If different materials, textures and shapes are used in solar cells, the technology could produce more efficient electricity, a campus research group has found.
Research conducted by Eli Yablonovitch, a campus professor of electrical engineering and computer science, and graduate student Owen Miller showed that reimagining the construction of solar cells could increase the percentage of absorbed light that is converted into electricity.
“The world of solar cells needs more efficiency,” Yablonovitch said. “One of the reasons why there are problems today is because they are based on a technology that is not capable of (its) full potential.”
To produce electricity, solar cells require sufficient current and voltage. In the past, researchers have focused on maximizing the electrical current flowing inside of the solar cell, rather than maximizing the number of photons emitted when light hits the surface of the cell.
Because photons released into the atmosphere take energy with them, Miller said it was previously understood that greater photon emission meant less energy efficiency. But in the process of his research, Miller, along with Yablonovitch, realized that solar cells which emitted more photons without losing thermal energy made for a more efficient cell.
Based on this research, scientists at Alta Devices — a start-up company founded by Yablonovitch — used the semiconductor gallium arsenide to create solar cells that converted absorbed light into more electricity while minimizing heat loss than cells made with typical materials, including silicon.
Today, most solar cells are made of one material, which scientists have realized can convert a maximum of 33.5 percent of the absorbed solar energy. From 1990 to 2010, the efficiency of solar cells only increased 1.3 percent, from converting 25.1 percent of absorbed light to 26.4 percent.
But, in the past two years, the prototype produced by Alta Devices reached an efficiency of 28.3 percent, shattering prior records by about 2 percent, Miller said.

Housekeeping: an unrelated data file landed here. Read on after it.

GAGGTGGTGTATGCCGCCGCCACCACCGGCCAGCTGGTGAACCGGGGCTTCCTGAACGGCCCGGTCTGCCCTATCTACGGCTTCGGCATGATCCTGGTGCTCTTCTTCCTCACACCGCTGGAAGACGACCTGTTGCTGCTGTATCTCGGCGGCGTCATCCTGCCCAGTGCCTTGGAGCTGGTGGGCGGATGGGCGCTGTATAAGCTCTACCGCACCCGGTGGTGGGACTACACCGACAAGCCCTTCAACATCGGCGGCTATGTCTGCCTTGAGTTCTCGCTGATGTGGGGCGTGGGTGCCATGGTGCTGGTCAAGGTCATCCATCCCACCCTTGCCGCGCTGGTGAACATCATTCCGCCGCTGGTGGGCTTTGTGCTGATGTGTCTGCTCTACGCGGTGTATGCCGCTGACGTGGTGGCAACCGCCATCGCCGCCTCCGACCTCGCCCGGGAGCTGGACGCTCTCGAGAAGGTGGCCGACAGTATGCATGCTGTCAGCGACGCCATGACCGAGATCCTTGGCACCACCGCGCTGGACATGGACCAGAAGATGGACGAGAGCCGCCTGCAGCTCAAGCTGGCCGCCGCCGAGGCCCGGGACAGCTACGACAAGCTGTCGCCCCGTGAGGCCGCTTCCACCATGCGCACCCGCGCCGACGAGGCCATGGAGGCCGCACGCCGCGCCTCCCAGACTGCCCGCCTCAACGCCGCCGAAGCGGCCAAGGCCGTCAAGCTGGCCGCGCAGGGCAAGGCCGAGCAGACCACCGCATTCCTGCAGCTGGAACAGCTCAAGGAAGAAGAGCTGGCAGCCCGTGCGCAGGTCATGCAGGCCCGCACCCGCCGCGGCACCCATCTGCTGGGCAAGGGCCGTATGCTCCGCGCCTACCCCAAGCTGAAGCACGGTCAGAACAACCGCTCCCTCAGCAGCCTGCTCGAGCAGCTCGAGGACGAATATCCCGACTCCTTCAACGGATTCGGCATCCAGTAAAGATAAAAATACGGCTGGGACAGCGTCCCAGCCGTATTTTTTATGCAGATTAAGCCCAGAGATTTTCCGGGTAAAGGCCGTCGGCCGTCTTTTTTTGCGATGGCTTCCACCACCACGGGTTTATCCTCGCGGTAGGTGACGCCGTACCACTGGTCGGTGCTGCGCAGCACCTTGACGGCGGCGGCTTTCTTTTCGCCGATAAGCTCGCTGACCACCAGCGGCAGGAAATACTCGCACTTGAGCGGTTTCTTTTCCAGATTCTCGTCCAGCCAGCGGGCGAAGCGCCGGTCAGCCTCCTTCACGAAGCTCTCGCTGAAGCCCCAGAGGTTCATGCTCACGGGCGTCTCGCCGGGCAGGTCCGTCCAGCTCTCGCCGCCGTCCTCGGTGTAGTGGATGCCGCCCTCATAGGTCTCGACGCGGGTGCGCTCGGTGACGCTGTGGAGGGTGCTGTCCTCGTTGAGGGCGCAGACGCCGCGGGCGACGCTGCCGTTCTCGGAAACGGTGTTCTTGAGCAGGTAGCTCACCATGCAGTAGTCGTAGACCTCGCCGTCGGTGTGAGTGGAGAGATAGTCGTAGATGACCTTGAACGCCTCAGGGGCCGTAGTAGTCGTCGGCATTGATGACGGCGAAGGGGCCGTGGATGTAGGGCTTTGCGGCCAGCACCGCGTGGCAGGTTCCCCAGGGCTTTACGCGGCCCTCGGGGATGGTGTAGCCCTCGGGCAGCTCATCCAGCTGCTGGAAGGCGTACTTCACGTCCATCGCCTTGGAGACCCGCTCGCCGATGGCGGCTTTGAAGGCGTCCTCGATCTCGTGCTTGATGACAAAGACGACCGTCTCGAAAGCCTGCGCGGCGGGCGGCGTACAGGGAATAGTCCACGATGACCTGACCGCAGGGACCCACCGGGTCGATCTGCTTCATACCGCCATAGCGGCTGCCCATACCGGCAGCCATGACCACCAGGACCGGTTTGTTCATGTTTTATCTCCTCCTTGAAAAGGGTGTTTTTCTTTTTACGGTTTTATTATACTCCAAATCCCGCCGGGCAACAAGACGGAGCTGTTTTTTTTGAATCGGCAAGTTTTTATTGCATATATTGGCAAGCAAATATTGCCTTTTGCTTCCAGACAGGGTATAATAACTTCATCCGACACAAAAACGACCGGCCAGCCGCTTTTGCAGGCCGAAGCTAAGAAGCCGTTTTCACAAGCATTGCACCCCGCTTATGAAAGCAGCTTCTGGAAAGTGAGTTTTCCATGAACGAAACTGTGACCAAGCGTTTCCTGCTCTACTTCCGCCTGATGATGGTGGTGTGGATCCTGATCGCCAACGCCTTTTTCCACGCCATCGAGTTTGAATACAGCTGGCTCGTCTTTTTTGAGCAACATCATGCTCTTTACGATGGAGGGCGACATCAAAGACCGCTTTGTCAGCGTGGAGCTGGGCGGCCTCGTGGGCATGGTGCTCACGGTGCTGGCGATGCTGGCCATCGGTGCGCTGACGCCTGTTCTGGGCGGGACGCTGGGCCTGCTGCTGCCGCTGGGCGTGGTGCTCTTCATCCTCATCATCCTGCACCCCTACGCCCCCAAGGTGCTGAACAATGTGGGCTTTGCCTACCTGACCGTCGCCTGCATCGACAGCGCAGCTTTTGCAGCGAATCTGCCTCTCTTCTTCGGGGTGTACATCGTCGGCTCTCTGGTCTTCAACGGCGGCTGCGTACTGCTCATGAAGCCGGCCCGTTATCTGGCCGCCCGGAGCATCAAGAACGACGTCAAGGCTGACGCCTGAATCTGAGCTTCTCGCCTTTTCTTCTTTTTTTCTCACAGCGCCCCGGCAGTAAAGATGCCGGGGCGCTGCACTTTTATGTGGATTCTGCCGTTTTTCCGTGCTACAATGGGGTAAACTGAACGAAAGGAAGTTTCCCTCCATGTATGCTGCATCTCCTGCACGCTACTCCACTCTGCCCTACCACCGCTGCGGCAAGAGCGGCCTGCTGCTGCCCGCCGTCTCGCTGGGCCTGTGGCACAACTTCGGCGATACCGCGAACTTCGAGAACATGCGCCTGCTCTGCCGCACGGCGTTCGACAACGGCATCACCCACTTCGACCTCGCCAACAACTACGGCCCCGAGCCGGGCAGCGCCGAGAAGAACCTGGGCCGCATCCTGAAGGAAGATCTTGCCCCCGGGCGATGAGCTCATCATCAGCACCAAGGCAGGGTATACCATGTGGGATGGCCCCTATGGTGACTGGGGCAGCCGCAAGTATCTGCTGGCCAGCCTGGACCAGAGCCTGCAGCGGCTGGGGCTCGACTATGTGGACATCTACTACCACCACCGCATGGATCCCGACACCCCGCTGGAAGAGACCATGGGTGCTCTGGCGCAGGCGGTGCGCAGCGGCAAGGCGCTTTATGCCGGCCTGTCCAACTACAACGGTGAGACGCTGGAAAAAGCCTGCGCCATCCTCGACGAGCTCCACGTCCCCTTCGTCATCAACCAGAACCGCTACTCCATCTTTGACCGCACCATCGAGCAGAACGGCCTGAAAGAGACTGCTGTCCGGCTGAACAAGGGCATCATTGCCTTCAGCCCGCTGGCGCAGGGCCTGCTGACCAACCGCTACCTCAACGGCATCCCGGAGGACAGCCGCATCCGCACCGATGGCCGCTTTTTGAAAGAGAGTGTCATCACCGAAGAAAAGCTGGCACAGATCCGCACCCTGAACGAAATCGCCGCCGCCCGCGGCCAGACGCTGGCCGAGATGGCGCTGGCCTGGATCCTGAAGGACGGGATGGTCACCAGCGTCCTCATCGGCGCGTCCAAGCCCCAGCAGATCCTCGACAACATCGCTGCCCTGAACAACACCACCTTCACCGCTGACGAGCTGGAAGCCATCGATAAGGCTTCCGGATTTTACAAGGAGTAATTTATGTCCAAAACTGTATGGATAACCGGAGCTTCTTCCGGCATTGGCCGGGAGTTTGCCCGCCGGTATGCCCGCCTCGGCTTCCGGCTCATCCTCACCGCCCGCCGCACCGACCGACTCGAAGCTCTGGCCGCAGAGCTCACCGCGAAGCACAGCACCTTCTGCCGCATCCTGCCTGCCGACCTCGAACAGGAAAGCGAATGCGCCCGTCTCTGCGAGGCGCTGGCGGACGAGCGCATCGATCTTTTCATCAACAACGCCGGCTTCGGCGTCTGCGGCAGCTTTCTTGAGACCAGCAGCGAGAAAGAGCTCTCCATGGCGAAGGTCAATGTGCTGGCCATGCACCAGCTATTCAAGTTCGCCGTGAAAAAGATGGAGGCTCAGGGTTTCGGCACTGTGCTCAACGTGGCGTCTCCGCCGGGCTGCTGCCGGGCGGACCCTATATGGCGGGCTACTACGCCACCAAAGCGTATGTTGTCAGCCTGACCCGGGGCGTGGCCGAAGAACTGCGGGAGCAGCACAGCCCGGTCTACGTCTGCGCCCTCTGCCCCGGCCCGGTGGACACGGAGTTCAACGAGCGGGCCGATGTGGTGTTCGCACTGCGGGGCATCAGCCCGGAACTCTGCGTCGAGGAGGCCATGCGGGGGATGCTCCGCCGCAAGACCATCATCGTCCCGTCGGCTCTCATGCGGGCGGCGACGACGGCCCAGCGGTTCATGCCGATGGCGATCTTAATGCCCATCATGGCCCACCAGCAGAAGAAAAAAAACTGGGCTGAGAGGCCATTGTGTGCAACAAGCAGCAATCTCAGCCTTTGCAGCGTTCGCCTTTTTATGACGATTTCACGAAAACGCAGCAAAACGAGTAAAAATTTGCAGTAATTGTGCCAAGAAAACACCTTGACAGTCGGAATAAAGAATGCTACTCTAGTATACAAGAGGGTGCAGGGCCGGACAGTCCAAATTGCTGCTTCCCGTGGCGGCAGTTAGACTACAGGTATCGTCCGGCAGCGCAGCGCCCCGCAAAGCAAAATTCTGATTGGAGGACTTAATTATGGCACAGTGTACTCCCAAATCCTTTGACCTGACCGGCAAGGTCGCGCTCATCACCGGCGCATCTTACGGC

“There’s a lot of benefit to be reaped,” he said. “If you’re doing solar cell production, you need to use this technology.”
Miller added that this research allows for the use of materials other than silicon — which, given its capacity to reliably conduct electricity, is what many solar cells are made of today — to create solar cells.
But even the efficiency record currently held by this material could be broken by using a combination of materials, textures and structural designs to build solar cells, according to Miller.
“I think the theory has been done and now it’s up to the experimentation and fabrication side to improve the efficiency,” Miller said.
Solar cells are generally stacked on top of one another on flat panels, but Miller said that laying the cells side-by-side or positioned in a serpentine shape could convert more sunlight into electricity.
Changing the positioning of solar cells requires constant monitoring of the light exposure to each cell and the angle at which sunlight hits the cells — structural designs that remain costly to manufacture, Miller said.
As energy-efficient technologies continue to attract funding from government and private research agencies, Miller said he hopes that by 2016, solar cell technology will reach cost parity with other fuels and be used in many homes across the country.